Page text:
Crawford County, Pennsylvania

History & Biography

NOTE:  This township has not yet been indexed.
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    TROY was formed in 1830.  It lies upon the south border of the county, east of the center, and contains 17,581 square acres.  It is watered in the western and central parts by the north and east branches of Sugar Creek, which unite near the south-west corner.  Oil Creek crosses the north-east corner.  The Oil Creek & Allegheny Valley, Union & Titusville and Pennsylvania Petroleum railroads cross the north-east corner of the township in close proximity.  Among the manufacturing establishments are S. B. Hayes’ saw mill, which is located on the east branch of Sugar Creek, employs two men and is capable of sawing 4,000 feet of lumber and 10,000 shingles per day; A. T. & J. C. Burns’ saw and shingle mills, which are located on the west branch of Sugar Creek, and are capable of sawing 1,500 feet of lumber and 5,000 to 8,000 shingles per day; Albert F. Newton’s steam saw mill, which is situated on Oil Creek and the line of the P. P. R. E., and saws 8,000 feet of lumber per day; and the saw and stave mills of Johnson & Boush of Meadville, which are located in the western part of the township, give employment to twenty-seven men, and are capable of sawing 10,000 feet of lumber and 10,000 staves and heading per day.  The timber is brought from the woods to the mill upon a tram-way one and one-half miles in length.
    The population of the township in 1870 was 983, all of whom were white, 954, native and 29, foreign.
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    During the year ending June 3,1872, it contained ten schools and employed ten teachers.  The number of scholars was 277; the average number attending school, 214; and the amount expended for school purposes, $1,165.87.
    TROY CENTER, (p. o.) situated on the east branch of Sugar Creek, near the geographical center of the township, contains a school, grocery, cooper shop, wagon shop and ten houses.  Peter Keyes was the first white man to build here, though when he came a negro known as “Black Francis” was living there in a log hut.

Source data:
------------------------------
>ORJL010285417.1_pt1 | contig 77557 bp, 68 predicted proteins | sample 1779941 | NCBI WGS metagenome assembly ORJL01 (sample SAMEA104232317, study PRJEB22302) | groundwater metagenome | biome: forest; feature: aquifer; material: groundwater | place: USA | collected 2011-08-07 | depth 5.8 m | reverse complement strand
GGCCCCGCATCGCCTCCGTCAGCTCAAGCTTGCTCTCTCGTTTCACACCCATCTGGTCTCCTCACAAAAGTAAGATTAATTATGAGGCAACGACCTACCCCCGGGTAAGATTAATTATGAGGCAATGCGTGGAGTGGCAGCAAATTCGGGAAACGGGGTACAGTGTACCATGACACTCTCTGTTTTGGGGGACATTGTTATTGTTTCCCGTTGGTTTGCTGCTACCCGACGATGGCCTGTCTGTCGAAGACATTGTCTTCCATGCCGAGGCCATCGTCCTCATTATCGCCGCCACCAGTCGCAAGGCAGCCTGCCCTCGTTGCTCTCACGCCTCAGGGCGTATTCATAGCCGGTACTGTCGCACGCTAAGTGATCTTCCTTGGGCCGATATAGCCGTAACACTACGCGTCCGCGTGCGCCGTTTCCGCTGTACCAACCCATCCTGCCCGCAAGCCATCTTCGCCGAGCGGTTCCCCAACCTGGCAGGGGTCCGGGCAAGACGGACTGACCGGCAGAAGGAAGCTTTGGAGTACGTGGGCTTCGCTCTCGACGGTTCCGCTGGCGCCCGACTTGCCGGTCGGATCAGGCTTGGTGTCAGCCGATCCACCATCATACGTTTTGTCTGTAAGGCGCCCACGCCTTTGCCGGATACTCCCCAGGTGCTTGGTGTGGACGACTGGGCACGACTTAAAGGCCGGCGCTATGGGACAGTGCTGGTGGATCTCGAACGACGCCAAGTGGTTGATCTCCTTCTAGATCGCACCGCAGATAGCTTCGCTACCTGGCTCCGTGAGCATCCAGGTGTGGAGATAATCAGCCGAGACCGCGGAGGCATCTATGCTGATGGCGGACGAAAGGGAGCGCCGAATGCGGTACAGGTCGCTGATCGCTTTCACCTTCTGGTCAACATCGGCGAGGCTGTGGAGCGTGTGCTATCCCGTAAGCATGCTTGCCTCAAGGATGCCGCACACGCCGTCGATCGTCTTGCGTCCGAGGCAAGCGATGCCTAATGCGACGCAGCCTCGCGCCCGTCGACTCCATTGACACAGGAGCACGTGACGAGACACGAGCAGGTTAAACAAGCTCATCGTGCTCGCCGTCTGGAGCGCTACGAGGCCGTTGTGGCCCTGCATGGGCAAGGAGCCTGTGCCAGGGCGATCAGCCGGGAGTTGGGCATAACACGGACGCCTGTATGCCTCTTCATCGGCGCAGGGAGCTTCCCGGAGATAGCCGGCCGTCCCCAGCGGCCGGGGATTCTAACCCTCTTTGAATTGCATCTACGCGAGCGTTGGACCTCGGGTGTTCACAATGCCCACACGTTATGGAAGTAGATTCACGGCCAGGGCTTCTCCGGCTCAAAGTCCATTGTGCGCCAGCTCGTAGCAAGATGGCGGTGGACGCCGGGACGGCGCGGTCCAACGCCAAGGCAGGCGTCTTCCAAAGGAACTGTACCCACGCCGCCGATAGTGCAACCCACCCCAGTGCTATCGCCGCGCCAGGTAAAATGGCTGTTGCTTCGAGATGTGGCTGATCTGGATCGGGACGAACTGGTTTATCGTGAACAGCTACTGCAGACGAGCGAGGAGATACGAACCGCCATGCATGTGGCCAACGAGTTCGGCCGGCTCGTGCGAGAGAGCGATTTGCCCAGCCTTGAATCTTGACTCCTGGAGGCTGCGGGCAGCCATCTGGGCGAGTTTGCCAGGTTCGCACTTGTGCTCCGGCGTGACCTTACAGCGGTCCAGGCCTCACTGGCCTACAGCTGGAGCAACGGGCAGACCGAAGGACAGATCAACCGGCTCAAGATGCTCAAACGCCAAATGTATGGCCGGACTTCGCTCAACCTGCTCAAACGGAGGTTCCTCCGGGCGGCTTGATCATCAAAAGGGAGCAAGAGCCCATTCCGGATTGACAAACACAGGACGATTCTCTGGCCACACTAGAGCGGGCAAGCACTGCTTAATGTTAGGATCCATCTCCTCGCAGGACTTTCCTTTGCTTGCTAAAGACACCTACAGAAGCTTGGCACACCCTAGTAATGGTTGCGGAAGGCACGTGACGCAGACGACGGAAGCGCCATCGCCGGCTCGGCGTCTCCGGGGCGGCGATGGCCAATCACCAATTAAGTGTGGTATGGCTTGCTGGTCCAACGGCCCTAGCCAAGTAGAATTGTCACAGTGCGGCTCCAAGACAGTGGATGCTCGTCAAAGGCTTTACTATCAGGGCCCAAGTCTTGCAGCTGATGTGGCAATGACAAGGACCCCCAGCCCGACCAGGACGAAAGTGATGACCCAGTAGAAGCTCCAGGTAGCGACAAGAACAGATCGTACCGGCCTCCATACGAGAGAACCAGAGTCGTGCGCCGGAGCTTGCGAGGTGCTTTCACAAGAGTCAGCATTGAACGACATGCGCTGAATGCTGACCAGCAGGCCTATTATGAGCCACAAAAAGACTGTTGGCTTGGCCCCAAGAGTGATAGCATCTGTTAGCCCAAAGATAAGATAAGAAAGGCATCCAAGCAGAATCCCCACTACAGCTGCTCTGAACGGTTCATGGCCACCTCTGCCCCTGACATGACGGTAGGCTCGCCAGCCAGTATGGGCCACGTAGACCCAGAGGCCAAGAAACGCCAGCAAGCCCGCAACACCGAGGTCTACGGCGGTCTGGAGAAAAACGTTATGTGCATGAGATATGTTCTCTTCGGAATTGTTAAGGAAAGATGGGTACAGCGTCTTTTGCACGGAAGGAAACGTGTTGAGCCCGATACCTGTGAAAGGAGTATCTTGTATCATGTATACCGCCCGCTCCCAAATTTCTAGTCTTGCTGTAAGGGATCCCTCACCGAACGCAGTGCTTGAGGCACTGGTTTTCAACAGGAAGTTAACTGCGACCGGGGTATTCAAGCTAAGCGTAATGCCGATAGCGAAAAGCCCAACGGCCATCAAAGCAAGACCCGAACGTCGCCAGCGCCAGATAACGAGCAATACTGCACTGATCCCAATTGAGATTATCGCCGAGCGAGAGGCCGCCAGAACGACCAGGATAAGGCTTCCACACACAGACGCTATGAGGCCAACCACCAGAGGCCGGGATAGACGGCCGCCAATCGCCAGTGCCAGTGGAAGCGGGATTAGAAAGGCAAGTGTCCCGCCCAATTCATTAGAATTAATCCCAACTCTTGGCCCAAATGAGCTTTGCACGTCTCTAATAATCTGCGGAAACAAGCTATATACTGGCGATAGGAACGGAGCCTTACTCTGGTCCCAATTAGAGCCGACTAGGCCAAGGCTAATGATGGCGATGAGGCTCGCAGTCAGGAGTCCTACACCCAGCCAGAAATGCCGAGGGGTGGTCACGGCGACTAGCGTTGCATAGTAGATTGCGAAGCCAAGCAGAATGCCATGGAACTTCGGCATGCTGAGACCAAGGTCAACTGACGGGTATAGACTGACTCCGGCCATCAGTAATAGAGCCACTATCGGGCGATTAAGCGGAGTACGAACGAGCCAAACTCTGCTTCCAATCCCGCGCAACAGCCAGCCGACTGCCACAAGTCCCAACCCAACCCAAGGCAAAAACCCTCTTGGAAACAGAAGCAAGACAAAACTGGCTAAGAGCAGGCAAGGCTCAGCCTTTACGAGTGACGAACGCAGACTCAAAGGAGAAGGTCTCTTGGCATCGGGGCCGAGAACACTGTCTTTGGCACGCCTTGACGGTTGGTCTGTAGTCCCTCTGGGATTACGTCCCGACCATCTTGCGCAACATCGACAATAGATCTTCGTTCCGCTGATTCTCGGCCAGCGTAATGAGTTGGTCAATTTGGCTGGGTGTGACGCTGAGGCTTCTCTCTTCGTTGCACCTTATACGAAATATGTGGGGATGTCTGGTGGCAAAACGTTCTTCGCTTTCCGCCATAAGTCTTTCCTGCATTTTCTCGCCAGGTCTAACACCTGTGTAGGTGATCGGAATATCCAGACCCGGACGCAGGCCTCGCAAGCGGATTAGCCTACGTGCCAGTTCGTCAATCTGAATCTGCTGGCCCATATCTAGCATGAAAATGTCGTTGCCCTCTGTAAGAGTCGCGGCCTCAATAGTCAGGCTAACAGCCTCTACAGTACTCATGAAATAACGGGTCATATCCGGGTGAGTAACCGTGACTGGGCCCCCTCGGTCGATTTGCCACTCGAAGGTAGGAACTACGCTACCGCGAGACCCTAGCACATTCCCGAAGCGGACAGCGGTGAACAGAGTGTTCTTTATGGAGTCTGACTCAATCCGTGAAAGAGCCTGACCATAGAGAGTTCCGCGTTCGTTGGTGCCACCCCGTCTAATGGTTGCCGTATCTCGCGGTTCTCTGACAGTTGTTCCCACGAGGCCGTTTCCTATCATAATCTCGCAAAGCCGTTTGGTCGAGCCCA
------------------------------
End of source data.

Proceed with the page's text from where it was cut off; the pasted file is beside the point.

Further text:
NEWTONTOWN, situated in the eastern part, on the line of the P. P. E. R., contains a school, hotel, grocery and saw mill.  It derives its name from Edmond C. Newton, who located here Jan. 6, 1847, and purchased of Samuel Sinclair, who is thought to have preceded him by thirty years, his property, consisting of 200 acres of land, only four of which were cleared, a log hut and a saw mill.  Newton came from the town of Gerry, Chautauqua county, N. Y., at the age of thirty-three years, and died at Newtontown, Dec. 5, 1872.  Wm. McGinnis and John Reynolds were early settlers in this locality.
    Settlement was commenced by James Luse, who came from Essex county, N. J., about 1795, and located on the place now occupied by his grandson, Robert A. Luse.  His wagon is said to have been the third one which left Pittsburgh for Meadville.  When he came no one was living within nine miles of him.  Jacob Rishel came with his father from Cooperstown, N. Y., about 1833, with a yoke of oxen, having at that late day to cut their own road a distance of nine miles.  They settled upon the place now occupied by the former, on road 12 (see map.)  Peabody Faunce came in March, 1838, and located at “Fauncetown,” in the western part, upon a tract of land purchased of John McKenzie, who left the place a few years before and went to Cooperstown, and is supposed to have settled it five years before Faunce bought.

1 Hamilton Child, comp., Gazetteer and Business Directory of Crawford County, Pa., for 1874 (Syracuse, N.Y.: By the comp., 1874), pp. 118-19.